It’s been forever since I blogged last. I’ve been deep into paper writing and trying to finish up my PhD. I have had a bit of time to do a little work (see the sweet 5-a-day sig below) and hopefully after Sunday I’ll be approved as a Debian Maintainer. I put in my application on Monday and my sponsor Michael Banck (azeem) was gracious enough to advocate for me. In Debian I’m currently the maintainer of plotdrop (gtk GUI for gnuplot) and just finished off the ITP for avogadro (really cool new chemical visualization app) with Michael’s help.
I’ve been long interested in the differences and similarities between Debian and Ubuntu. Many Ubuntu developers are current/former Debian developers and users but I think at this point probably a majority have “grown up” in Ubuntu like I have. Because Ubuntu is so heavily dependent on Debian, it behooves us developers to understand Debian processes, policies, and yes, even politics. I thought I’d just randomly share some thoughts on Debian from my Ubuntu-biased perspective:
- It’s all about who you know – you can have either an entirely discouraging or very uplifting experience with Debian depending on the people who you hang out with. Even though all projects are like this, I’ve found this to be most true in Debian. I’ve seen some horrible behavior by some Debian Developers but I’ve also made some really good friends and gotten a lot of quality help from others. I’ve had much much more success finding smaller special-interest groups to talk to (debichem, debian-science, and debian-mentors being good ones for me) than just reading debian-devel 😉 .
- When actively maintained, Debian packages are really really well taken care of. In general, Debian maintainers really know their software and are pretty quick to take care of things. On the flip side, I think it’s easier for Debian packages to “fall through the cracks” if a maintainer has no time. In Ubuntu we share the maintenance burden a lot which is I think is a boon for archive QA. But, I feel like a lot of times Ubuntu maintainers just don’t have an opportunity to really get to know the software they touch. We can be quite a bit quicker with things like library transitions and archive-wide changes, but also make silly mistakes because we don’t know the software well enough.
- The new Debian Maintainer thing is awesome. Allowing competent people to upload specific packages without having to go through the full process of becoming a Debian Developer will generate a significant amount of healthy activity for Debian, IMO. In Ubuntu, we do a lot of work to try to “create” new developers (MOTU Mentoring, MOTU School, Developer Week, the Packaging Guide, and some killer documentation for starters) but because of our small size (109 total developers including Canonical employees), team maintenance strategy, and fast release cycle an upstream developer or contributor wanting to focus on a single package or set of packages can easily get left out or turned off. I know Mark would like something similar to Debian Maintainers for Ubuntu and we pretty much just need the Launchpad bits to do it. I think it could be a positive move for Ubuntu.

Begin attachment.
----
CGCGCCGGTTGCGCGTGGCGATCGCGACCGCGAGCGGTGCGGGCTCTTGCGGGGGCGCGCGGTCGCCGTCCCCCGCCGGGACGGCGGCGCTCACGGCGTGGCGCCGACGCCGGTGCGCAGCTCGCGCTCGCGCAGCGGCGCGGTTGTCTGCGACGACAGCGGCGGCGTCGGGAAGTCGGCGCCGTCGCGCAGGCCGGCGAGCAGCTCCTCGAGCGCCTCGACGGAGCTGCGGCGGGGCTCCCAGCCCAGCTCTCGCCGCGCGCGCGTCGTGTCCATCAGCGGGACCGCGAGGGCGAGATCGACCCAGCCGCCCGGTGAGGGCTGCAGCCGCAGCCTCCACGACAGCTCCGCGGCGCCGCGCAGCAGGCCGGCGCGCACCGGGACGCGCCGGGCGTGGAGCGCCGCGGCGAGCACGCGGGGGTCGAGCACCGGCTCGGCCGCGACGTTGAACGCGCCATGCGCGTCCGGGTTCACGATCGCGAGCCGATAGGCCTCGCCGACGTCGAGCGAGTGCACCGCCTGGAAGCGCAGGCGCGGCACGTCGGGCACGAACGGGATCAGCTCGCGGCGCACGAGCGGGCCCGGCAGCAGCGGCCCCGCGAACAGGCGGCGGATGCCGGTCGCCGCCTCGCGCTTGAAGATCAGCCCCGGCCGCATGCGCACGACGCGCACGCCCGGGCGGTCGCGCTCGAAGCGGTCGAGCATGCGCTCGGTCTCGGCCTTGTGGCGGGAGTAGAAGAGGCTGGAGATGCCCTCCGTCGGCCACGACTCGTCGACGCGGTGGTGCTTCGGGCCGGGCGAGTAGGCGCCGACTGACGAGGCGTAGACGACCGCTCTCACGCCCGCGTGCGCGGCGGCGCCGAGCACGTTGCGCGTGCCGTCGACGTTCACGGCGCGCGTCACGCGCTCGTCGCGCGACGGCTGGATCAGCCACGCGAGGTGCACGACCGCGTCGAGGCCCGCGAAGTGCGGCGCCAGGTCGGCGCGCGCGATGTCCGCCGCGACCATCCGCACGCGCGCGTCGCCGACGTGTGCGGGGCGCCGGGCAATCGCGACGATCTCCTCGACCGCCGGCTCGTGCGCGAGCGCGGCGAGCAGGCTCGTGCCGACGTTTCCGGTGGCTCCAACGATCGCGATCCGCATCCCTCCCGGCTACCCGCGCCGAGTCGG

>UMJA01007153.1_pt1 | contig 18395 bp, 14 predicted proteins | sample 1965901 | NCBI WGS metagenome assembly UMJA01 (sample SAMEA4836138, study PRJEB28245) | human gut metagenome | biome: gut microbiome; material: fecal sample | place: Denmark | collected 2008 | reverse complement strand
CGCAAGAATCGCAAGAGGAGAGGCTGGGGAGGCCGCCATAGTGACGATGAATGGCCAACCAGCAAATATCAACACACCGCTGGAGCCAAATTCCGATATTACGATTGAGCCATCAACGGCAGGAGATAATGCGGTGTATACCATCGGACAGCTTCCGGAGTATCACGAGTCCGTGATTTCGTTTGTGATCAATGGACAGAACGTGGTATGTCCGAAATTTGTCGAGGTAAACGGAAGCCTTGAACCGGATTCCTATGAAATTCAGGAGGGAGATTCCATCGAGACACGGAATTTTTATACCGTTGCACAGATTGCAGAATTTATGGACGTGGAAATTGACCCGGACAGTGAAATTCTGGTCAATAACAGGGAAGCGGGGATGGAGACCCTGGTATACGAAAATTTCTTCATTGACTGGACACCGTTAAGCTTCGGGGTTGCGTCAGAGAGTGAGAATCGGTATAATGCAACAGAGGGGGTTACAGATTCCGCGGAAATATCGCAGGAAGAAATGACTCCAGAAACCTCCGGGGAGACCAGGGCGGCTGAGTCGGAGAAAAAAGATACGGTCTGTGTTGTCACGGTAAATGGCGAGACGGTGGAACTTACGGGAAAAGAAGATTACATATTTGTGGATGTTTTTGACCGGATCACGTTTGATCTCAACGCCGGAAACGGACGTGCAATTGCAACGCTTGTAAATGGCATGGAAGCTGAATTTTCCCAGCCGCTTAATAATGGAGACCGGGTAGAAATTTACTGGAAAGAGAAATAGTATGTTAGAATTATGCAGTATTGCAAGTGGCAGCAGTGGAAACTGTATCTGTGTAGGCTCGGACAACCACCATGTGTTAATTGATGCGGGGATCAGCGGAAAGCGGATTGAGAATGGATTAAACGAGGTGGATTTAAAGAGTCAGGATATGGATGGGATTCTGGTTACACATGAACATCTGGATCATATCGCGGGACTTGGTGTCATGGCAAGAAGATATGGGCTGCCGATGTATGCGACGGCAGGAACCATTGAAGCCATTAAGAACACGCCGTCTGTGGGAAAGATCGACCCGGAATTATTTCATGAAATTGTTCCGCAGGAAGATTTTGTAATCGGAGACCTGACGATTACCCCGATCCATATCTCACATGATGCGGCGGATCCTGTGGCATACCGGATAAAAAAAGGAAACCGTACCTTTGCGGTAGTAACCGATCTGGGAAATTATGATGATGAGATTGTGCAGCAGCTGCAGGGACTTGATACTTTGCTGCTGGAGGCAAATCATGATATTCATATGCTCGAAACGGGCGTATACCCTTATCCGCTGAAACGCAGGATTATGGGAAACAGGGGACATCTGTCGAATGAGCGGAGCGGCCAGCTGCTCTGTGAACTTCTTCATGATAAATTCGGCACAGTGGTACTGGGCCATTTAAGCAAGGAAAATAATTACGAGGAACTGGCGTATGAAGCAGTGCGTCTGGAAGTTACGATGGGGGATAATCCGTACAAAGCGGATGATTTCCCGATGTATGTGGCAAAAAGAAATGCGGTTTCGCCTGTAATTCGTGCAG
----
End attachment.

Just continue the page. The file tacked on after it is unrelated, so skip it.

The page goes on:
- The entire FLOSS and Linux ecosphere owes a lot to Debian, it’s consistency, stability, philosophy, and even innovation. The Debian Free Software Guidelines were the basis of OSI’s Open Source Definition. I think it has spawned more major derivatives than any other distro. Debian also continues to be relevant and popular after almost 15 years in existence. It is really the only serious distro I know that’s not sponsored by a company. As I look around at how much Canonical, Red Hat, and Novell are putting into their respective projects it’s amazing to me how much Debian can get done.
Michael, Daniel Leidert and the rest of the Debichem team have really shown me a lot of the strength of Debian and how the two distros can work really well together and enhance each other. I think there are a lot more positive experiences like that than negative ones, which is just cool.
Anyway, I’m not sure if anybody cares about my babblings, but I just wanted to say, thanks Debian!